ACT News

Variety Cycle 2015 from Sydney to Hobart spins into Canberra

Day three of the Variety Cycle 2015 is done.

After some well-earned rest, the philanthropic peloton will hit the road south to continue the epic 15-day ride to Hobart with the aim of raising $1 million for Australian kids in need.

Variety Cycle founder Christopher Mapp (front), met up with his wife Victoria in Canberra on day three of the ride, ...
Variety Cycle founder Christopher Mapp (front), met up with his wife Victoria in Canberra on day three of the ride, which Wild Oats XI crew (back from left) Steve Jarvin, Bryce Ruthenberg, and Nathan Ellis are relishing. Photo: Jamila Toderas

Riders will clock up 2167 kilometres through NSW, the ACT and Victoria and Tasmania.

Theteam includes two Canberrans: Eric Aichinger and Paralympic skier, cyclist and para-triathlete Michael Milton.

Variety Cycle riders finish up day three at Parliament House.
Variety Cycle riders finish up day three at Parliament House. Photo: Jamila Toderas

Milton said cooler temperatures meant the team kept a good pace on the 118-kilometre leg from Goulburn to Canberra.

The newly appointed Variety ambassador said, as a survivor of childhood cancer, he connected with the importance of supporting kids in the rough times in their lives.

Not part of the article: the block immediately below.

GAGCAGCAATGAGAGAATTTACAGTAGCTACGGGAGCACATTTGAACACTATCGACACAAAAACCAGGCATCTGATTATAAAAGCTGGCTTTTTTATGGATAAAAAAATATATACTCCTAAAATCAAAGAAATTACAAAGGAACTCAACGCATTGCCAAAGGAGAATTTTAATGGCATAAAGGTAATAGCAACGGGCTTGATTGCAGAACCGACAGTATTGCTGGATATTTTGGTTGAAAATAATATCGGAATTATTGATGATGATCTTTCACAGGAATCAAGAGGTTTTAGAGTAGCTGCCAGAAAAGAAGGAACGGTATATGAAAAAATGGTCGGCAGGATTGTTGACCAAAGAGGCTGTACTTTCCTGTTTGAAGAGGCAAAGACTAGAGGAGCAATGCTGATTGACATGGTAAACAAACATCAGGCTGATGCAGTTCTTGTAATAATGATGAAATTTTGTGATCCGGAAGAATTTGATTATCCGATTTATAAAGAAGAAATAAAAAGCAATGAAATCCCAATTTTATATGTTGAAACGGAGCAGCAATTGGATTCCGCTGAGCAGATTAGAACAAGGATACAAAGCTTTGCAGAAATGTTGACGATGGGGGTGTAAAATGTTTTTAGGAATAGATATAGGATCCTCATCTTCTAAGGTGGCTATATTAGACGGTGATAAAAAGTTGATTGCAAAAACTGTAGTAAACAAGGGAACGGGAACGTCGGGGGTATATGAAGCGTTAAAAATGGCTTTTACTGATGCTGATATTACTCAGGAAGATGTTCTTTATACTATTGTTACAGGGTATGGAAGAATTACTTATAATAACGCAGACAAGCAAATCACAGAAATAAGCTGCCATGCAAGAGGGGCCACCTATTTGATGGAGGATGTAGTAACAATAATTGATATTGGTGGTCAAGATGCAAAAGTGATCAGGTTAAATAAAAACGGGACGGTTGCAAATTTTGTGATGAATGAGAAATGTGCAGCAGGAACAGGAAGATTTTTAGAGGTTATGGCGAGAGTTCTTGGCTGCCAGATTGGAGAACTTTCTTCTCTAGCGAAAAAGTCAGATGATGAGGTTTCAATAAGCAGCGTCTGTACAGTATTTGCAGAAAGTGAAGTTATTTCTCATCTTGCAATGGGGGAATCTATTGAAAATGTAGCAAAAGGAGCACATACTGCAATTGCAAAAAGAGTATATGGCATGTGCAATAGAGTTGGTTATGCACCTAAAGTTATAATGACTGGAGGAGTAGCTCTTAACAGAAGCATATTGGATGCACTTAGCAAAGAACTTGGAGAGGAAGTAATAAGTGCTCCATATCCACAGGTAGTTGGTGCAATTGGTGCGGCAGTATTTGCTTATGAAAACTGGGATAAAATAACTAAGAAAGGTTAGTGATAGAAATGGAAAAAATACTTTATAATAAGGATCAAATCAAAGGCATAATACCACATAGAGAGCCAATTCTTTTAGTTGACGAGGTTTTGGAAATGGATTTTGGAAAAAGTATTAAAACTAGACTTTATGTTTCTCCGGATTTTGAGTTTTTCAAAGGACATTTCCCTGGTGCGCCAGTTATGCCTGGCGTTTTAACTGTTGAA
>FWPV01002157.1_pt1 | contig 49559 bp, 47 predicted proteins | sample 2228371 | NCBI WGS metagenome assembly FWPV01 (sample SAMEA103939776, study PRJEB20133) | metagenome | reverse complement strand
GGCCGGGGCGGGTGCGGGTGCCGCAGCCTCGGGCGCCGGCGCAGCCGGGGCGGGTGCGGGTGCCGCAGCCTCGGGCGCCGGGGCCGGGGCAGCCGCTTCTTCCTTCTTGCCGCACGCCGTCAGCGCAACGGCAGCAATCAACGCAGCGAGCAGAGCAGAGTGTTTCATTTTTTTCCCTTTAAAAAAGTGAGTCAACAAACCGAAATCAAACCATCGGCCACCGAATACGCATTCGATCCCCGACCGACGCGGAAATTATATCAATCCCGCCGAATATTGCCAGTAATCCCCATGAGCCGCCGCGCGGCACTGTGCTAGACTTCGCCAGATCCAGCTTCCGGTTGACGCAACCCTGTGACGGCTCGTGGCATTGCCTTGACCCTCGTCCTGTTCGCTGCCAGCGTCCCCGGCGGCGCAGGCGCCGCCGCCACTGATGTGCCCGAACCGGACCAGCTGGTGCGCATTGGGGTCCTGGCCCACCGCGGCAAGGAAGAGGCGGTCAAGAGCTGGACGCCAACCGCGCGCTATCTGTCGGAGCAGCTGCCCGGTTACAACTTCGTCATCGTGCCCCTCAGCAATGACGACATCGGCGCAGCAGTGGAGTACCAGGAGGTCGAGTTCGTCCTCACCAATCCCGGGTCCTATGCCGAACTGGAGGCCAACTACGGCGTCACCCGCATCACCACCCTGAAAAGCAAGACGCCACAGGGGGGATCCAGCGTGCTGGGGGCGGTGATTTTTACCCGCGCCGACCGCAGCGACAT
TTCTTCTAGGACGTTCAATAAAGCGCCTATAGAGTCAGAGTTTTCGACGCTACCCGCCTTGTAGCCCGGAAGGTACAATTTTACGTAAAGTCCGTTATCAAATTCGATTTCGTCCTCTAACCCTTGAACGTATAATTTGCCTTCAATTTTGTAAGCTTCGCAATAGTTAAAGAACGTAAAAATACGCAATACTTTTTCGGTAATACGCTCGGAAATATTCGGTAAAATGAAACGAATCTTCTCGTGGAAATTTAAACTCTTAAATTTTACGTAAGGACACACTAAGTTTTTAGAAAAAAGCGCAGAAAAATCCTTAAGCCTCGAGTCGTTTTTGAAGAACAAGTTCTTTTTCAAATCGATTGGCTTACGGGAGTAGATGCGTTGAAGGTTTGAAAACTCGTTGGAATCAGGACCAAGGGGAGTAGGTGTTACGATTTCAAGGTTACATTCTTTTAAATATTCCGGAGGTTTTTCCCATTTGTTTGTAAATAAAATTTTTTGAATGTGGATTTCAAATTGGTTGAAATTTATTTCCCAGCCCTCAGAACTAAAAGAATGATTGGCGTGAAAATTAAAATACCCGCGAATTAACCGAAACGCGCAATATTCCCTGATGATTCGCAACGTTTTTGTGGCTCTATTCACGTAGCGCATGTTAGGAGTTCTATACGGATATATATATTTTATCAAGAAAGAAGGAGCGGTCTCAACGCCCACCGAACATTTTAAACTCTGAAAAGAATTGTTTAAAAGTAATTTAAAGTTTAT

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"We were able to donate $4000 this morning at the Crescent School in Goulburn," he said.

"As cyclists and as fundraisers we need motivation to keep flogging ourselves everyday on the bike."

Canberran Eric Aichinger of Cook, and Variety Ambassador Michael Milton of Ainslie.
Canberran Eric Aichinger of Cook, and Variety Ambassador Michael Milton of Ainslie. Photo: Jamila Toderas

The three Wild Oats XI crew members on the team have been enjoying a different style of Sydney to Hobart.

Seasoned professional sailor Steve "Mothy" Jarvin works the main traveller on the maxi yacht.

 He's done 27 Sydney to Hobart races on the water, and this is his second on wheels.

"There are certainly times, on the bike and on the water, where you think, 'Why am I doing it?'" he said.

"But this is a chance for a couple of old punters to ride to Hobart and do something really good for disadvantaged kids."

Christopher Mapp, the founder of the Variety Cycle, grew up in a culture of giving: his father founded Variety in Australia and his mother founded the Ladies of Variety.

He endured back pain for more than 300km and was happy to get a hug from his wife Victoria at the Canberra checkpoint.   

 The Sydney-based father of two said he envisaged Variety Cycle would "put fun into fundraising."

"It's not a race, it's a ride across beautiful parts of Australia and a chance get an exposure to what Variety does across the regions along the way," he said.

"Variety dive in and try to help those that miss out of other types of funding assistance around the country."

Mr Mapp said generous support was growing year on year, and he was confident that if the $1 million target was not reached this year it would be soon. 

"We will have raised somewhere in the vicinity of $1.3 million in the first two years of the event, which is pretty great," he said.